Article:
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December 12, 1966

The Signs Of Adrenal Malfunction

JAMA. 1966;198(11):47. doi:10.1001/jama.1966.03110240021012

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In making a diagnosis involving adrenal dysfunction, the physician should keep in mind that abnormalities of steroids other than aldosterone can produce the signs and symptoms of what is usually called primary aldosteronism.

Although aldosterone is the most potent of the mineralocorticoids, excessive secretion of deoxycorticosterone and corticosterone will produce the same physiological effects —hypertension, hypokalemia, alkalosis, and hypervolemia.

Case History  To illustrate this point, Edward G. Biglieri, MD, described to physicians at the Clinical Convention the case history of a 36-year-old woman who presented with the classical signs of an aldosterone-producing tumor. There was, however, no aldosterone present in her urine."The only steroids she was making were deoxycorticosterone and corticosterone," Dr. Biglieri said. "The production of these was enormous."The 24-hour excretions of deoxycorticosterone and corticosterone were 4.5 mg and 112 mg as compared with respective normal excretion rates of 0.3 mg and 4.4 mg.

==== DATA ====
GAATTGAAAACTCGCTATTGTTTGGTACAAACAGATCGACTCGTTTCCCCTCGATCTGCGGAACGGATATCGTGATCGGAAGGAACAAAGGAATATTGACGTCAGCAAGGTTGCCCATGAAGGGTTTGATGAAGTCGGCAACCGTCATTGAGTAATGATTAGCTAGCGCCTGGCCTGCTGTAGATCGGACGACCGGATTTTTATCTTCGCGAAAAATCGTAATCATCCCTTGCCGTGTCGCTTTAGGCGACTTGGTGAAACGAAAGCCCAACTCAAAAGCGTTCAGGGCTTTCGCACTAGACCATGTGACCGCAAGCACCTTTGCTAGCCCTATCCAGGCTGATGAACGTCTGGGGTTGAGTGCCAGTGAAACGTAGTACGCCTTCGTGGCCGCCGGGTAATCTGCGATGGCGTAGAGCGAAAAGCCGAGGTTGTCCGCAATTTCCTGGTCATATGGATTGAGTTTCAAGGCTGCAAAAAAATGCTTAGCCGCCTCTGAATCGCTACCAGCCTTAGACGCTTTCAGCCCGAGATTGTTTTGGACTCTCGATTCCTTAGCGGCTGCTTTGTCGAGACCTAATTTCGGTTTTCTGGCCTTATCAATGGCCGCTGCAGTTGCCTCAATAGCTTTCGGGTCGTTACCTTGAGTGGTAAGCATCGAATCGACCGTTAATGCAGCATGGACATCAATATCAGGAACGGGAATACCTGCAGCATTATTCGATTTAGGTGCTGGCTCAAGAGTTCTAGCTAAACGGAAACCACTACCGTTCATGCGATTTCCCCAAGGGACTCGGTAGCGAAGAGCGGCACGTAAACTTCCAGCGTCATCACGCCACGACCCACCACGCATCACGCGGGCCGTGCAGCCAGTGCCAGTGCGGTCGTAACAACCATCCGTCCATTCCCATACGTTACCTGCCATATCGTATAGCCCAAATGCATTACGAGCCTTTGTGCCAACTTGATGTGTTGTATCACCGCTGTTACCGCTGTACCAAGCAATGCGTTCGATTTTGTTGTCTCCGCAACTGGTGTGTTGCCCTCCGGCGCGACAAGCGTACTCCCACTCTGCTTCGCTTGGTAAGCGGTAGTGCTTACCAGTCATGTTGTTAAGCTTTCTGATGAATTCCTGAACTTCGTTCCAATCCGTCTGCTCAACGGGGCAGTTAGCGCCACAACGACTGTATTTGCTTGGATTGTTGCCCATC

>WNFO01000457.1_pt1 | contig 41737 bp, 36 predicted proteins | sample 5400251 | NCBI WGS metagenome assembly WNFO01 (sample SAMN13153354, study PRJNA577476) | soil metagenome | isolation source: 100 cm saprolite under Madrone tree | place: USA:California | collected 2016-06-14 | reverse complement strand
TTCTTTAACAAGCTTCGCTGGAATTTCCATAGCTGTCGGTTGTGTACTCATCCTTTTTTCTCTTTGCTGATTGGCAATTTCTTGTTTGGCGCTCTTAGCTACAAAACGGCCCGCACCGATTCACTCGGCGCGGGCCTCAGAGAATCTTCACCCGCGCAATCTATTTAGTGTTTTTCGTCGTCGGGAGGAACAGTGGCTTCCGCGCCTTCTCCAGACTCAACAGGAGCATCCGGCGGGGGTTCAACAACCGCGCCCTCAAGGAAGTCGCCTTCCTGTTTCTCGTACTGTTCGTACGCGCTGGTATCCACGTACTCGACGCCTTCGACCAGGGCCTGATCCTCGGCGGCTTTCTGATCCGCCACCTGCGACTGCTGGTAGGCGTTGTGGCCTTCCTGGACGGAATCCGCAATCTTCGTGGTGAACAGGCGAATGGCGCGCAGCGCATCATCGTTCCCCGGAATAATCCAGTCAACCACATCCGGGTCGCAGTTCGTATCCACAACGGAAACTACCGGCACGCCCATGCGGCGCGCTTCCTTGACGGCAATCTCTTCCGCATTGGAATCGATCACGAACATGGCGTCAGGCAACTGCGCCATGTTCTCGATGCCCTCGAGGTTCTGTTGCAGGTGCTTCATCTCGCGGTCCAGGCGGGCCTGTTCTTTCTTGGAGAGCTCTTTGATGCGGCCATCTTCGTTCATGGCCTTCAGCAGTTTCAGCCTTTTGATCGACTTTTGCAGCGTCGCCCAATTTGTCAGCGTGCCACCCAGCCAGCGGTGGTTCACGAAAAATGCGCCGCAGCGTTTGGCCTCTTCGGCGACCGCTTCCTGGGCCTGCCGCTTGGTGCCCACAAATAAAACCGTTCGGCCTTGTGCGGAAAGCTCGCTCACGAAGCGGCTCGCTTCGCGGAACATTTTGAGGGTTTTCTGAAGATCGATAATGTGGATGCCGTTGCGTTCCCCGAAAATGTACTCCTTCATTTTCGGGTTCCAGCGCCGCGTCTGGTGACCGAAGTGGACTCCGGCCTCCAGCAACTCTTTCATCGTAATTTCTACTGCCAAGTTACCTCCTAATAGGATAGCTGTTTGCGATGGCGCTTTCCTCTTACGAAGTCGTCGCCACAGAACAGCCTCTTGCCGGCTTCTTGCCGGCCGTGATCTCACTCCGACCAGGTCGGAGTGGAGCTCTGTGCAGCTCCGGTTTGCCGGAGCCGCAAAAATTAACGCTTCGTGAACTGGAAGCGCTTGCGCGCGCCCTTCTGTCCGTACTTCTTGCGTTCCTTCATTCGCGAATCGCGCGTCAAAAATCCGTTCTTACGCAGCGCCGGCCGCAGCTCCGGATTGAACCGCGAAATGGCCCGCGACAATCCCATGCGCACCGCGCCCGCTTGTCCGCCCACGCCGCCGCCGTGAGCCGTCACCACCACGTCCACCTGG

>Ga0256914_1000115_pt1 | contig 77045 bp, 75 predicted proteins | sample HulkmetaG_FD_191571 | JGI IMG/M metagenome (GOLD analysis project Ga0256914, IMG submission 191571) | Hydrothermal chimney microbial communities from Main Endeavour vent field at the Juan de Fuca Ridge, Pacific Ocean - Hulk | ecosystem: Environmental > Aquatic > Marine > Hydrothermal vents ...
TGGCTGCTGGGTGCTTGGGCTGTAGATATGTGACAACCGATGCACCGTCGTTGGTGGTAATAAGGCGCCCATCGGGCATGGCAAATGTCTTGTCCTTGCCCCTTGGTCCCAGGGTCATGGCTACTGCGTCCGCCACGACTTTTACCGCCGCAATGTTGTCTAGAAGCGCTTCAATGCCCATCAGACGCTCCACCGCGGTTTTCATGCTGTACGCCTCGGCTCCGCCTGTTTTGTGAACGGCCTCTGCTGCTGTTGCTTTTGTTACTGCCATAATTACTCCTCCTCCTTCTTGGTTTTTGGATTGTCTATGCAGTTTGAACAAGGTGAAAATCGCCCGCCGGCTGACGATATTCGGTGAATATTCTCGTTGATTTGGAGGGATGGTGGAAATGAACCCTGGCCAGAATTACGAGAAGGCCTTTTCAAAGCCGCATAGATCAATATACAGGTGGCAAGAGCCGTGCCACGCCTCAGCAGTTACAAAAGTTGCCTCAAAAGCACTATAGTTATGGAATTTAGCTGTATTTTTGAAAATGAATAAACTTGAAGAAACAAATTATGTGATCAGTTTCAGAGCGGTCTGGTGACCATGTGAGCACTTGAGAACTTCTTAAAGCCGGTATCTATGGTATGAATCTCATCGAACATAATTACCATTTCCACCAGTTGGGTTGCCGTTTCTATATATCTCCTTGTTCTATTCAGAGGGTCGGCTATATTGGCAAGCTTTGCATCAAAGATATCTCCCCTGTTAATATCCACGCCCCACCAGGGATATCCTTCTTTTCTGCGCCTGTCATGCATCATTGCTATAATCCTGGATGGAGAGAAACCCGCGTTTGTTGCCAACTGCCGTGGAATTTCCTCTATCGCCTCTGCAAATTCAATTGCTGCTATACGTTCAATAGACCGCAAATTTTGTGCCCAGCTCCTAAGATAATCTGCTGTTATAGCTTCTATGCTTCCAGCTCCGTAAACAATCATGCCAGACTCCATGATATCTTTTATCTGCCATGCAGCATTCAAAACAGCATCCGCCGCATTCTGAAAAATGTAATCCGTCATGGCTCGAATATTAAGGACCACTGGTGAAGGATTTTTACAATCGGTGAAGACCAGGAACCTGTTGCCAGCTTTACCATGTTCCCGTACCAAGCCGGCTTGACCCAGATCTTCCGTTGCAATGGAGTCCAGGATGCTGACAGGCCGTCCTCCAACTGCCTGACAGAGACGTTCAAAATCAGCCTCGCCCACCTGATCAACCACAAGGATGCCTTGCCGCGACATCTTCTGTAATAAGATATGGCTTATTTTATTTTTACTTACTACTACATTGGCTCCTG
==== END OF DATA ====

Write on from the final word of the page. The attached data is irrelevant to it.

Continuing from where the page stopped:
Enzymatic Defects  This